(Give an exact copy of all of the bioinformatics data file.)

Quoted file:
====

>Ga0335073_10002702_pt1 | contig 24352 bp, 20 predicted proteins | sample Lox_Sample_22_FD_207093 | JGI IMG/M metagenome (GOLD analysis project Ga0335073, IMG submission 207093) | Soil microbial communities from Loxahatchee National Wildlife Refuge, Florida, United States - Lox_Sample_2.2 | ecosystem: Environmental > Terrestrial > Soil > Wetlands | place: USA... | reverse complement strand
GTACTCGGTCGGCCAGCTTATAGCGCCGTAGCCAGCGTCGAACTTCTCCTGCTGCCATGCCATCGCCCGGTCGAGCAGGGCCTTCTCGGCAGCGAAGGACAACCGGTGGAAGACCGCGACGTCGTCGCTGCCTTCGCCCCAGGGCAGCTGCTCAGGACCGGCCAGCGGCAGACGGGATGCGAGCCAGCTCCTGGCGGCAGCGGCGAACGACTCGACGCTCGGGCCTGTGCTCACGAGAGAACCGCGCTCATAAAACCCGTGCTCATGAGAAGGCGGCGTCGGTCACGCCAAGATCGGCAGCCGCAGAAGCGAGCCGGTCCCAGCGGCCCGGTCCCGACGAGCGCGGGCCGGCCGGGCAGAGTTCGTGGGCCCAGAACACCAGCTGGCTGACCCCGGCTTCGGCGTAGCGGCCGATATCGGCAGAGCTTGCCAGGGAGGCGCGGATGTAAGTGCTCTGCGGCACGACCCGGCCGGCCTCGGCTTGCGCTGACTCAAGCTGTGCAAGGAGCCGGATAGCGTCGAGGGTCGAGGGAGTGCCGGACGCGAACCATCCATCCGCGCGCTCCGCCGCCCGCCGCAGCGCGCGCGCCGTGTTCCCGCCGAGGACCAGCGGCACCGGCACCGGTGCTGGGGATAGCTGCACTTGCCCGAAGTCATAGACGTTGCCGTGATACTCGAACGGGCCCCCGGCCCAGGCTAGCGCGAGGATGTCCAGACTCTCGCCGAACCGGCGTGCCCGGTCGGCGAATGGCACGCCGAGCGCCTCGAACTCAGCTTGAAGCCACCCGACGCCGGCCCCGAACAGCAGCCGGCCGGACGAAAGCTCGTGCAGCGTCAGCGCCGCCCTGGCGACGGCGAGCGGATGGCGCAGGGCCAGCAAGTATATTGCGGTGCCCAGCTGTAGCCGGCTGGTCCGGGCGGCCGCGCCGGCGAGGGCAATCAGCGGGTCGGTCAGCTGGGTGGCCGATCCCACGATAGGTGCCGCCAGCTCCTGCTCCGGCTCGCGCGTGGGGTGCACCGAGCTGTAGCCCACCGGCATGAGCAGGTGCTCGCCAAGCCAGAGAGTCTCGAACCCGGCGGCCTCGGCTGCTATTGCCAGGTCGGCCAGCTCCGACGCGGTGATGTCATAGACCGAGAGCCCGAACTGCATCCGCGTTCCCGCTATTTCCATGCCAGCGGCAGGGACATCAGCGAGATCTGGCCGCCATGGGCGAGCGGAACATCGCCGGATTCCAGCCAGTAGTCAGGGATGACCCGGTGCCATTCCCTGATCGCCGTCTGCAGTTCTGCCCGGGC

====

>Ga0335073_10002702_pt1 | contig 24352 bp, 20 predicted proteins | sample Lox_Sample_22_FD_207093 | JGI IMG/M metagenome (GOLD analysis project Ga0335073, IMG submission 207093) | Soil microbial communities from Loxahatchee National Wildlife Refuge, Florida, United States - Lox_Sample_2.2 | ecosystem: Environmental > Terrestrial > Soil > Wetlands | place: USA... | reverse complement strand
GTACTCGGTCGGCCAGCTTATAGCGCCGTAGCCAGCGTCGAACTTCTCCTGCTGCCATGCCATCGCCCGGTCGAGCAGGGCCTTCTCGGCAGCGAAGGACAACCGGTGGAAGACCGCGACGTCGTCGCTGCCTTCGCCCCAGGGCAGCTGCTCAGGACCGGCCAGCGGCAGACGGGATGCGAGCCAGCTCCTGGCGGCAGCGGCGAACGACTCGACGCTCGGGCCTGTGCTCACGAGAGAACCGCGCTCATAAAACCCGTGCTCATGAGAAGGCGGCGTCGGTCACGCCAAGATCGGCAGCCGCAGAAGCGAGCCGGTCCCAGCGGCCCGGTCCCGACGAGCGCGGGCCGGCCGGGCAGAGTTCGTGGGCCCAGAACACCAGCTGGCTGACCCCGGCTTCGGCGTAGCGGCCGATATCGGCAGAGCTTGCCAGGGAGGCGCGGATGTAAGTGCTCTGCGGCACGACCCGGCCGGCCTCGGCTTGCGCTGACTCAAGCTGTGCAAGGAGCCGGATAGCGTCGAGGGTCGAGGGAGTGCCGGACGCGAACCATCCATCCGCGCGCTCCGCCGCCCGCCGCAGCGCGCGCGCCGTGTTCCCGCCGAGGACCAGCGGCACCGGCACCGGTGCTGGGGATAGCTGCACTTGCCCGAAGTCATAGACGTTGCCGTGATACTCGAACGGGCCCCCGGCCCAGGCTAGCGCGAGGATGTCCAGACTCTCGCCGAACCGGCGTGCCCGGTCGGCGAATGGCACGCCGAGCGCCTCGAACTCAGCTTGAAGCCACCCGACGCCGGCCCCGAACAGCAGCCGGCCGGACGAAAGCTCGTGCAGCGTCAGCGCCGCCCTGGCGACGGCGAGCGGATGGCGCAGGGCCAGCAAGTATATTGCGGTGCCCAGCTGTAGCCGGCTGGTCCGGGCGGCCGCGCCGGCGAGGGCAATCAGCGGGTCGGTCAGCTGGGTGGCCGATCCCACGATAGGTGCCGCCAGCTCCTGCTCCGGCTCGCGCGTGGGGTGCACCGAGCTGTAGCCCACCGGCATGAGCAGGTGCTCGCCAAGCCAGAGAGTCTCGAACCCGGCGGCCTCGGCTGCTATTGCCAGGTCGGCCAGCTCCGACGCGGTGATGTCATAGACCGAGAGCCCGAACTGCATCCGCGTTCCCGCTATTTCCATGCCAGCGGCAGGGACATCAGCGAGATCTGGCCGCCATGGGCGAGCGGAACATCGCCGGATTCCAGCCAGTAGTCAGGGATGACCCGGTGCCATTCCCTGATCGCCGTCTGCAGTTCTGCCCGGGC